American peanut shellers have been reluctant to contract with farmers unless the buyers commit because it is too risky. New varieties, irrigation and new technology have allowed farmers to produce more peanuts per acre. With good weather, that new plateau will allow farmers to average more than 4,000 pounds per acre. The new Farm Bill, the prospects of a major acreage increase and higher yields per acre have pushed prices lower. The early option contracts mostly settled at $375 to $400 per ton for runners, $425 per ton for high oleic runners, $425 per ton for Virginias and $450 per ton for Spanish (Southwest). Farmers need to be certain that peanut seed is top quality, certified and legal and that the local buying point can receive and store the farmer’s peanuts in a government-approved warehouse so the market loan can be received.

Domestic Peanut Market

The power in February is in the peanut butter again. Peanut butter usage was up 14.3 percent for the month of February posting a gain of 12.9 percent for the first seven months. For any product on the supermarket shelf, that is amazing. Peanut usage in candy is down 14.8 percent for the month and down five percent for the year. Peanut usage in snacks posted a decline of 4.8 percent for February and down only .3 percent for the year. Overall, another good month with total usage up 7.5 percent for the year. With the potential surplus of peanuts, three new blanching facilities are being added, and a lot of interest is being generated for refined peanut oil. Drought in California’s tree nut areas could open more opportunities for snack peanuts.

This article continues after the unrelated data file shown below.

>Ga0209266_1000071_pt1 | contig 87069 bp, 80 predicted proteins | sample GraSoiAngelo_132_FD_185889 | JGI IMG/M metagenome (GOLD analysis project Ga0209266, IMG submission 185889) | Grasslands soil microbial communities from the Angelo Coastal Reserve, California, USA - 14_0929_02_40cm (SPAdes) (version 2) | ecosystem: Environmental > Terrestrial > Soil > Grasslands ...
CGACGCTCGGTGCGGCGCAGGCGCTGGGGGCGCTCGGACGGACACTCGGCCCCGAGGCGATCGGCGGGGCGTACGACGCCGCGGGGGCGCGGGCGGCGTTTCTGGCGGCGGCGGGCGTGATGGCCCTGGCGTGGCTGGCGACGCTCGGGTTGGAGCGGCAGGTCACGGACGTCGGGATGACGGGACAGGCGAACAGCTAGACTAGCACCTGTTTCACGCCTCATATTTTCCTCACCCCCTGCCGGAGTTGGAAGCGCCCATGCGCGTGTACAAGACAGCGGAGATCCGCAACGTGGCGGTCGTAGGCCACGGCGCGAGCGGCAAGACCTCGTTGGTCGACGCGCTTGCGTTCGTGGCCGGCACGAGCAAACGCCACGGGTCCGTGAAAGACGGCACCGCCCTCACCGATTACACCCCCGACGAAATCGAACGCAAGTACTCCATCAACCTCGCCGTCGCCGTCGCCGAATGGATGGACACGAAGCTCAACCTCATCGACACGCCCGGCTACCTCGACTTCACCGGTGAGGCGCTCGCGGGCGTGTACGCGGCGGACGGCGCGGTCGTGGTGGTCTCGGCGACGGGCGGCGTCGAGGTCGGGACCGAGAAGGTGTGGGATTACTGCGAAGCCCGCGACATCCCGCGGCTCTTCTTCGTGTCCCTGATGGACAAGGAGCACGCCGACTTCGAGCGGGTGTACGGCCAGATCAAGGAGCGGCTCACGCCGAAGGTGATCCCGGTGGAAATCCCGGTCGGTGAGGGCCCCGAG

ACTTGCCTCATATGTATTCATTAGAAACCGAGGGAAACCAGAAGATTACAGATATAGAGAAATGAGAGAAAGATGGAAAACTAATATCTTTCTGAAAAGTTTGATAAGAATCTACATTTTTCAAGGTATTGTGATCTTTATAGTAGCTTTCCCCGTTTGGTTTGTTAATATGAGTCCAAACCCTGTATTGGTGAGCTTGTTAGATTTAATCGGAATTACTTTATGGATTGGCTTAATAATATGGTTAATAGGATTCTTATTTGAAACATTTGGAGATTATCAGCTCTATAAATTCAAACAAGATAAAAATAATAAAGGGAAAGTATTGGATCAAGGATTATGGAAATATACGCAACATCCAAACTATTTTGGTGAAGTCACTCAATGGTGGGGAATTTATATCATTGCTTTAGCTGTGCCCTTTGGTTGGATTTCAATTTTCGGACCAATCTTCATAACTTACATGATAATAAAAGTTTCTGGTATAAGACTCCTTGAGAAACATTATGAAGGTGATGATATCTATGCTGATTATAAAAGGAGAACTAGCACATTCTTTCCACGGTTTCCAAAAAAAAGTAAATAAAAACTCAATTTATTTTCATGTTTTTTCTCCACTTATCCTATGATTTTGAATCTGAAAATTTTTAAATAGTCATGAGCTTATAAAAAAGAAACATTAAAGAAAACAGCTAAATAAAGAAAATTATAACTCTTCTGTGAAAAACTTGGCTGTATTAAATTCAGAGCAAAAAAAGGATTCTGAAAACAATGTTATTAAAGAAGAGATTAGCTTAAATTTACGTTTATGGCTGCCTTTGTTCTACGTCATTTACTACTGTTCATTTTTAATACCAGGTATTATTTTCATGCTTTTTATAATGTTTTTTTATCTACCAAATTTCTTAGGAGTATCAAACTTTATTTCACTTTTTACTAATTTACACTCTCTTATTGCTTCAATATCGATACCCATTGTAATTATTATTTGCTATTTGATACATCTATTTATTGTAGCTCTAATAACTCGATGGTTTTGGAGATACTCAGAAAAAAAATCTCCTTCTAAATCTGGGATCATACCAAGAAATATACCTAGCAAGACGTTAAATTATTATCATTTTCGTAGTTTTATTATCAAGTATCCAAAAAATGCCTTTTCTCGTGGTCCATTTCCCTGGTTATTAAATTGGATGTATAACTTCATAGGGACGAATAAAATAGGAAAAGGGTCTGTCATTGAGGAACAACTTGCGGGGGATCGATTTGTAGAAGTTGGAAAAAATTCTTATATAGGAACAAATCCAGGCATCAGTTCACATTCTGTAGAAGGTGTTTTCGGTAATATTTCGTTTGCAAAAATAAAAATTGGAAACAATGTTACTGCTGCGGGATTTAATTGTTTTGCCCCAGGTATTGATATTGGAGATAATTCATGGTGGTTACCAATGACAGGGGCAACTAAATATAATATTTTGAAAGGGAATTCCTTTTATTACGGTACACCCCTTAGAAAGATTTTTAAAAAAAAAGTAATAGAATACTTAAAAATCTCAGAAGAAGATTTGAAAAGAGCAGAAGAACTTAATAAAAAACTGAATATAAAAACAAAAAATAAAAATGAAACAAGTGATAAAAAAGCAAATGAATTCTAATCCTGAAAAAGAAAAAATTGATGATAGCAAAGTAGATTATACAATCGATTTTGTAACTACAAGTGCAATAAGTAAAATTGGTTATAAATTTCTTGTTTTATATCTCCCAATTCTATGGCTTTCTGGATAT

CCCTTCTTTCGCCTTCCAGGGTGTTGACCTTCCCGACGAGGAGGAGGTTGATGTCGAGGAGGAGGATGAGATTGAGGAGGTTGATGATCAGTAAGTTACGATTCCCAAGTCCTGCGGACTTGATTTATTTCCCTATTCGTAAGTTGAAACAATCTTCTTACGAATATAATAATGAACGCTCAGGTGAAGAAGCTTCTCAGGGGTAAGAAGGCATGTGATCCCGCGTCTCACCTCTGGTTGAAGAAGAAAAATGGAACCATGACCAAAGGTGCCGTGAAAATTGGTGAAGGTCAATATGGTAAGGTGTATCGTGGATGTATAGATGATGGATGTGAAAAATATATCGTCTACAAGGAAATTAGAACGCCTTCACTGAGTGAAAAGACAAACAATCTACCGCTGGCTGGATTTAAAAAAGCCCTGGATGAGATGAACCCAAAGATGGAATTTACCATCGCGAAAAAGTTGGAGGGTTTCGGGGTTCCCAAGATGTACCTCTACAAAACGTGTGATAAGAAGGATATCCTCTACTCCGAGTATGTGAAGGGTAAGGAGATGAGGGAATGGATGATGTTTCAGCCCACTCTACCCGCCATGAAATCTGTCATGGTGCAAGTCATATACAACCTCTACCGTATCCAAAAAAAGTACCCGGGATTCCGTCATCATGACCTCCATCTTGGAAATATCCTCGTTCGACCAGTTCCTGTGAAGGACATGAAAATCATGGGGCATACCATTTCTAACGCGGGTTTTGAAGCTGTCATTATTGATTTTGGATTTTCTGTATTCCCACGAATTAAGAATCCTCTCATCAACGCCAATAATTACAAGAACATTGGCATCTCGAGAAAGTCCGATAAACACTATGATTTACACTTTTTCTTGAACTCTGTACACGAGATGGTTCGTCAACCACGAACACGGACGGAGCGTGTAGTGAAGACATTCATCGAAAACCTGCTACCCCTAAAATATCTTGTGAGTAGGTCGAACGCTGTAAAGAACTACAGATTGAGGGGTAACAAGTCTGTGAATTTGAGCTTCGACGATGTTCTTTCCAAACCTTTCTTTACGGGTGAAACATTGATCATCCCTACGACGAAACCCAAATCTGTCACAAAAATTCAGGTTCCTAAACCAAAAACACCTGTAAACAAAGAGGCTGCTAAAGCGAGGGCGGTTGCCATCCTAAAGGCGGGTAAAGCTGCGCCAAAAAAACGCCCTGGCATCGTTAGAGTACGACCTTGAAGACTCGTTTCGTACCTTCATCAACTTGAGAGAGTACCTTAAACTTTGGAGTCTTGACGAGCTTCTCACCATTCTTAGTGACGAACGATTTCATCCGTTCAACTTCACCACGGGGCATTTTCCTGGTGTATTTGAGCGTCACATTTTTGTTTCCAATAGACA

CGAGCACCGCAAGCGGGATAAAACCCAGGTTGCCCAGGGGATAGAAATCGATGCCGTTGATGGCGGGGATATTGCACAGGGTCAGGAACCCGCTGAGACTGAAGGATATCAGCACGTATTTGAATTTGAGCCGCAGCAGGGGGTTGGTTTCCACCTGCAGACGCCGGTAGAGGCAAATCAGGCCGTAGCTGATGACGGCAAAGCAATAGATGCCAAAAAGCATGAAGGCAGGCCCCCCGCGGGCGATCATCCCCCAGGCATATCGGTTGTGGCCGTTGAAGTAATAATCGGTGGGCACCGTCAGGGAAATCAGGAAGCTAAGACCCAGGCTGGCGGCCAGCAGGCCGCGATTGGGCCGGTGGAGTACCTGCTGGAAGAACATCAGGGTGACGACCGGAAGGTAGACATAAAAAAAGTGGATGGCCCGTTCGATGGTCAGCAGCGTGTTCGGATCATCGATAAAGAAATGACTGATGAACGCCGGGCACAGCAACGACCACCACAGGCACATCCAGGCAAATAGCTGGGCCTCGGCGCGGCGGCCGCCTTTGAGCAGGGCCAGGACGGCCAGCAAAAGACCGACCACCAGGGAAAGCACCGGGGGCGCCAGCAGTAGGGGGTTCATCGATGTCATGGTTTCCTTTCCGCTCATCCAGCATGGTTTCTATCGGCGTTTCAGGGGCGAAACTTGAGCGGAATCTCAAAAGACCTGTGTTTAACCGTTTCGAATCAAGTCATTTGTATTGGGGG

Export Peanut Markets

U.S. peanut exports are strong, up 9.7 percent over last year (seven months). Raw-shelled peanuts were up 18.1 percent, with February up 26 percent over last February. In-shell shipments posted a 37.1 percent increase over last year, but China’s purchases have slowed. Peanut butter continues to recover, up 16 percent for the month and down four percent year to date. U.S. peanuts continue to be the lowest-priced peanuts in the world market, and sales should increase after planted acreage is known in the United States.

Argentina is expecting an exceptionally good crop because of weather conditions in March and prices are likely to be lower, competing with U.S. peanuts. China is preparing to plant another crop after a disappointing crop last year. Indian peanuts, almost 500 containers, have been delayed in Vietnam because of the groundnut seed beetle.

Think Before You Plant

PGMay2015_Page_07_Image_0002Increasing acreage 25 to 30 percent is irresponsible. The government does not want excess peanuts. The new peanut program provides a safety net for producers facing low prices. Analysts estimate that an average seasonal price of $430 per ton would generate a $105 per-ton payment for base acres in 2014 and possibly $120 per ton for 2015.

The payment limit is certain to become a factor for larger growers, and if too many peanuts are planted and the world market price penalizes producers in developing countries, we could be in for a NAFTA/GATT challenge. Hold the increase to 10 to 15 percent and protect the program and the market.